It seems hard to believe that it’s been nearly 20 years since Hall of Fame basketball player Earvin “Magic” Johnson announced he had the virus that causes AIDS.

I remember being in the VOA Newsroom when Magic was about to make his announcement on 7 November 1991.  There was so much uncertainty surrounding the Lakers star.  And, after the announcement, I wondered, like a lot of people, how much longer Magic would live.  During his public announcement, Magic said he would dedicate his life to battling the deadly disease.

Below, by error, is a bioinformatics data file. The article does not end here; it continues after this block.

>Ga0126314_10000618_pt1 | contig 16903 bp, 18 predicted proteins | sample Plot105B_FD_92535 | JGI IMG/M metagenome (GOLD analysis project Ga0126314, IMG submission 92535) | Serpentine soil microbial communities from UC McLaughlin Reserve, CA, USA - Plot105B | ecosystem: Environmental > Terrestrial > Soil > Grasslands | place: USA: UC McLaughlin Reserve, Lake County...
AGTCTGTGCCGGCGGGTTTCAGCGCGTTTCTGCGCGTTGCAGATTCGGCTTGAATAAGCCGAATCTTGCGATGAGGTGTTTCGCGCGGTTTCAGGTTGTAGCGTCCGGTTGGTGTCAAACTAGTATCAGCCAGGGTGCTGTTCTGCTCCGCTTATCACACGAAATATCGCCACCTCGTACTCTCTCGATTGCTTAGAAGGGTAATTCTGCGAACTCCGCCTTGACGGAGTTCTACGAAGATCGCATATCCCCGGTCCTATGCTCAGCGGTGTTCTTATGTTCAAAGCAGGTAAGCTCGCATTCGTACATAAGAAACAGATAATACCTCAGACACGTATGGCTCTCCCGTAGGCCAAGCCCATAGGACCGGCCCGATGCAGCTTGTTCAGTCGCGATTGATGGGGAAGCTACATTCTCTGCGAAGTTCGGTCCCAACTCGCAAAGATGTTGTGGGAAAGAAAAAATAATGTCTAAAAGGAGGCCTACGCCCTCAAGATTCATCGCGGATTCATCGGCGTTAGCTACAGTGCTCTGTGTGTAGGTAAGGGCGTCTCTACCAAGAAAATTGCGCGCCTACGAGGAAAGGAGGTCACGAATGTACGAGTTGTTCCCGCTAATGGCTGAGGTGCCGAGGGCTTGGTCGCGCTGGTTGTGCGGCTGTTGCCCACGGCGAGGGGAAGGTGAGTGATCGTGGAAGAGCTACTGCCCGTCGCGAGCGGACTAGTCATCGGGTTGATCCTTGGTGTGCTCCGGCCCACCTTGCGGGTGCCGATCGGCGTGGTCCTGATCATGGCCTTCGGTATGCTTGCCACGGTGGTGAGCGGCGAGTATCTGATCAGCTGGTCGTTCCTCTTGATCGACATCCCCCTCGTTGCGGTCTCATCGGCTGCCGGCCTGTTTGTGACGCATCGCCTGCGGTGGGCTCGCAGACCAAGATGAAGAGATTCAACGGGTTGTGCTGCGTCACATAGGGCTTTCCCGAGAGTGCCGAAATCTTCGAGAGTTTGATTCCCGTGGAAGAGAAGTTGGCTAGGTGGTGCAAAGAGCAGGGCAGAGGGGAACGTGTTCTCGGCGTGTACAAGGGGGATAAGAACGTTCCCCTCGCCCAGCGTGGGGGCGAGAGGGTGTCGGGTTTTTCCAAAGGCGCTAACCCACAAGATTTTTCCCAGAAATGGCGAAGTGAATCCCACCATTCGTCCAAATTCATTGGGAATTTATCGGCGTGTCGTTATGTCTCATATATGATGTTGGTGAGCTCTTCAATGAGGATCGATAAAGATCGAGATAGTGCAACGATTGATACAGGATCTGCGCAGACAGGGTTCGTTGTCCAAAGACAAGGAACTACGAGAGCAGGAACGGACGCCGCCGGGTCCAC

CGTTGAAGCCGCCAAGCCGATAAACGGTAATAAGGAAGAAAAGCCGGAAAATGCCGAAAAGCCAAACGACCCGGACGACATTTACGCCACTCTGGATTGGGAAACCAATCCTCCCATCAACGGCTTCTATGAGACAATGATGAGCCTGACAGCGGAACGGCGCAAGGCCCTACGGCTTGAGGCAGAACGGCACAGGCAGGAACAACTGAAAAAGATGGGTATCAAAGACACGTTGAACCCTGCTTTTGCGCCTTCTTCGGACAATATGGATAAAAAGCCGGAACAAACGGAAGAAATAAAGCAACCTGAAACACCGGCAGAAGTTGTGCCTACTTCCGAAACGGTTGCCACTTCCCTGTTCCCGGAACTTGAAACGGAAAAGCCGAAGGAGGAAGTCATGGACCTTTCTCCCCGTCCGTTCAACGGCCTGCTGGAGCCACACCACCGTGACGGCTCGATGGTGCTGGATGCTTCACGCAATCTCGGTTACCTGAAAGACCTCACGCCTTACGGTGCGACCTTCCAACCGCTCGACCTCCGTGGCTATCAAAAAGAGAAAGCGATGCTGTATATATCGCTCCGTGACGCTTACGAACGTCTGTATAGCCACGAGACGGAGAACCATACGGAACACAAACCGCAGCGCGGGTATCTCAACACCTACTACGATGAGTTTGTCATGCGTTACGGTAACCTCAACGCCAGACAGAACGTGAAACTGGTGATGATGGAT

On World AIDS Day, Magic Johnson seems as vibrant as ever.  His Magic Johnson Foundation promotes AIDS testing and works to give minority communities better access to treatment.

During an appearance earlier this week in Los Angeles, Magic said a lot has changed over the past two decades in how people with AIDS are treated and perceived, and how he himself is viewed by others.  “I haven’t played in 15 to 20 years,” said Magic, “and now when people come up to me it’s never about basketball.  I guess I’ve turned the page on another chapter in my life.”

The book on Magic Johnson is now much about the fight against AIDS, and it’s one I’ll continue to read in the years ahead.